I have a confession to make.
I have not voted in an election, of any kind, since 1998.
I fell out of the habit on voting when I lived in Washington, DC. Voting in DC is a pointless prospect (for everyone) as there are no competitive elections there, and, besides, the local pols are hopelessly corrupt. After I left DC I lived in five different places in three years. Not a situation that encourages civil engagement to any great degree.
In the meantime, I continued to think about and, once I started this blog, write about politics. However, I found I was content to leave things in the realm of opinion. Sure, I had a rooting interest, but not at a level that required my participation.
I began this election cycle with no intention of that changing. Romney was always the most likely to emerge from a decidedly lackluster group of Republican candidates and, for me, there was nothing all that appealing about the prospect. It must be said, in all honesty, my feelings concerning Romney really haven't changed over time. I will never think, "Wow! I get to vote for Mitt!"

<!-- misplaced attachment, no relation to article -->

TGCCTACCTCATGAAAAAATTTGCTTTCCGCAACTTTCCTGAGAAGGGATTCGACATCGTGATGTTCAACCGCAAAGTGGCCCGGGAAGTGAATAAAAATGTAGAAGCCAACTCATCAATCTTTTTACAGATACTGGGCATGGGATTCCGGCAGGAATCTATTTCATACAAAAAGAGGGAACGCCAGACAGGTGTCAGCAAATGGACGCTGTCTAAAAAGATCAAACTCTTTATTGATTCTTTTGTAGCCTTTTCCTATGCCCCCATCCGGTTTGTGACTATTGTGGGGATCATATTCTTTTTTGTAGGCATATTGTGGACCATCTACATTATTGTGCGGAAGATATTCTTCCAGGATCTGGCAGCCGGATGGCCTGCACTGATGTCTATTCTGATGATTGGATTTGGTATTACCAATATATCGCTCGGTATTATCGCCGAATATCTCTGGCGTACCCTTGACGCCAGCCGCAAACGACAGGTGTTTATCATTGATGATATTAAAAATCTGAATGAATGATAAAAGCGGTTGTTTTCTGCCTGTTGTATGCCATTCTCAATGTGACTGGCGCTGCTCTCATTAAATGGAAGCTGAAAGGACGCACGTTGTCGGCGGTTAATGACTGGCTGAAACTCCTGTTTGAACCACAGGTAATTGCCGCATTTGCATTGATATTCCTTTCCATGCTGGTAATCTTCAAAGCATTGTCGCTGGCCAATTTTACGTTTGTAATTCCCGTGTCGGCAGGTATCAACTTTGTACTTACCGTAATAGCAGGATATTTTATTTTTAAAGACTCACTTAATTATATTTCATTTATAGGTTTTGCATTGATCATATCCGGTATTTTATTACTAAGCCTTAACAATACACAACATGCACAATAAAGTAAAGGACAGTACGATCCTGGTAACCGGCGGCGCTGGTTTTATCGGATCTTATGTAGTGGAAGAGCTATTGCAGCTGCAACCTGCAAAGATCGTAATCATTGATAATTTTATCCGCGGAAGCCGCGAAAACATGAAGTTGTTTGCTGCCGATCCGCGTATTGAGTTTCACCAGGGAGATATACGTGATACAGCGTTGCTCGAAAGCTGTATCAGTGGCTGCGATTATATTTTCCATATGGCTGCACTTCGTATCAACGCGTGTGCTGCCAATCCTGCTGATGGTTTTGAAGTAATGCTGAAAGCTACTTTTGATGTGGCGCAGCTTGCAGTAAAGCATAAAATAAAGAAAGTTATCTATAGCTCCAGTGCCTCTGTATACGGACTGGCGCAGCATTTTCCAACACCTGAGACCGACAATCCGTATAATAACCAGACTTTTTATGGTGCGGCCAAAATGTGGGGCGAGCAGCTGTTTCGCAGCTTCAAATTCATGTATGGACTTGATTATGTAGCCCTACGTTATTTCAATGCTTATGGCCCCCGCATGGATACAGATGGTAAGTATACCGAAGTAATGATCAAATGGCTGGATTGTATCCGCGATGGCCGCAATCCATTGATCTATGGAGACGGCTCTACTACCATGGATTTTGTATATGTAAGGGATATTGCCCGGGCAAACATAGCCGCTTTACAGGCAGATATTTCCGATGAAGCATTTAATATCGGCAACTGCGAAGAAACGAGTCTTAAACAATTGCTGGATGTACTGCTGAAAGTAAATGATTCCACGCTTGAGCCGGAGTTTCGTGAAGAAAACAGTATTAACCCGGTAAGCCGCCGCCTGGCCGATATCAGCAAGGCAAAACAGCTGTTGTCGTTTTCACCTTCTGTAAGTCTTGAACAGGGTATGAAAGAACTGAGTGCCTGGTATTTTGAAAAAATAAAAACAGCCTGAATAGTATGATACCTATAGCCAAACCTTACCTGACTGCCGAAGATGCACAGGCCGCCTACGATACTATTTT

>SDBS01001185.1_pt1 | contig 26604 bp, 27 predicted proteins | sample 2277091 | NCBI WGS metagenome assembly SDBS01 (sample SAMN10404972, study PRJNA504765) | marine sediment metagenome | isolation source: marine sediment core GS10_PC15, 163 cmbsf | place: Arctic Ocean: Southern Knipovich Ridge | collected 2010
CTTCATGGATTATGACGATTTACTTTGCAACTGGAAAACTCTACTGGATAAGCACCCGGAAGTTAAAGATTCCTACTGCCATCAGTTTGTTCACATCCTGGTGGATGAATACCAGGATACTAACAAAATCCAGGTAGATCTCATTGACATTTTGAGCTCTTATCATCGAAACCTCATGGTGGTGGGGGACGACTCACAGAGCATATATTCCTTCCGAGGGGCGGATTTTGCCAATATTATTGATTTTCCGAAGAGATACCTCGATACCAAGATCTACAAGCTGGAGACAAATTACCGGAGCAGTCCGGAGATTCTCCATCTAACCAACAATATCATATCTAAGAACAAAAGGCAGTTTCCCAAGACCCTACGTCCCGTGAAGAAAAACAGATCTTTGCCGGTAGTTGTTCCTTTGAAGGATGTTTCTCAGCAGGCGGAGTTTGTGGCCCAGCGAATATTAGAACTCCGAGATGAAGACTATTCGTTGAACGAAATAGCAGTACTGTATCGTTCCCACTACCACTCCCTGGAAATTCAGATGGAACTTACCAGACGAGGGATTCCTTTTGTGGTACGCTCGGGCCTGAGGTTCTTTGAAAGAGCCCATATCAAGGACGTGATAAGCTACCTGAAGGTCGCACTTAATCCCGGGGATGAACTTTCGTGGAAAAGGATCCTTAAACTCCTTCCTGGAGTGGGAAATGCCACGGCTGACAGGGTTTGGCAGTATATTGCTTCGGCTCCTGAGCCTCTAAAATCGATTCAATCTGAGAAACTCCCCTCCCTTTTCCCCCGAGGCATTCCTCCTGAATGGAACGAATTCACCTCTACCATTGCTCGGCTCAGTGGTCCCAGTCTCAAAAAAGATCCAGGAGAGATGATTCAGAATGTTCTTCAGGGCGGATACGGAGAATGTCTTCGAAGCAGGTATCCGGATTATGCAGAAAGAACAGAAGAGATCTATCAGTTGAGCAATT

So what happened to get me motivated to register and vote? In a word, Benghazi.
I have not written much of anything about the attack and its aftermath, mostly because it would have been a string of invective fit to make a longshoreman blush. The initial responses of the Obama administration (to blame a YouTube video, and to attack Romney in a bid to gain a temporary political advantage) were bad enough, but as September wore on I was still content to criticize and stay on the sidelines. However, by the dying days of September, as the ineptitude and duplicity of the Obama administration became increasingly apparent, my disgust level reached an intolerable level. Writing out my opinions and standing on the sidelines was not going to cut it anymore.
In a sense Obama will accomplish the impossible on election day; he will make it possible for me to vote for Mitt Romney with enthusiasm.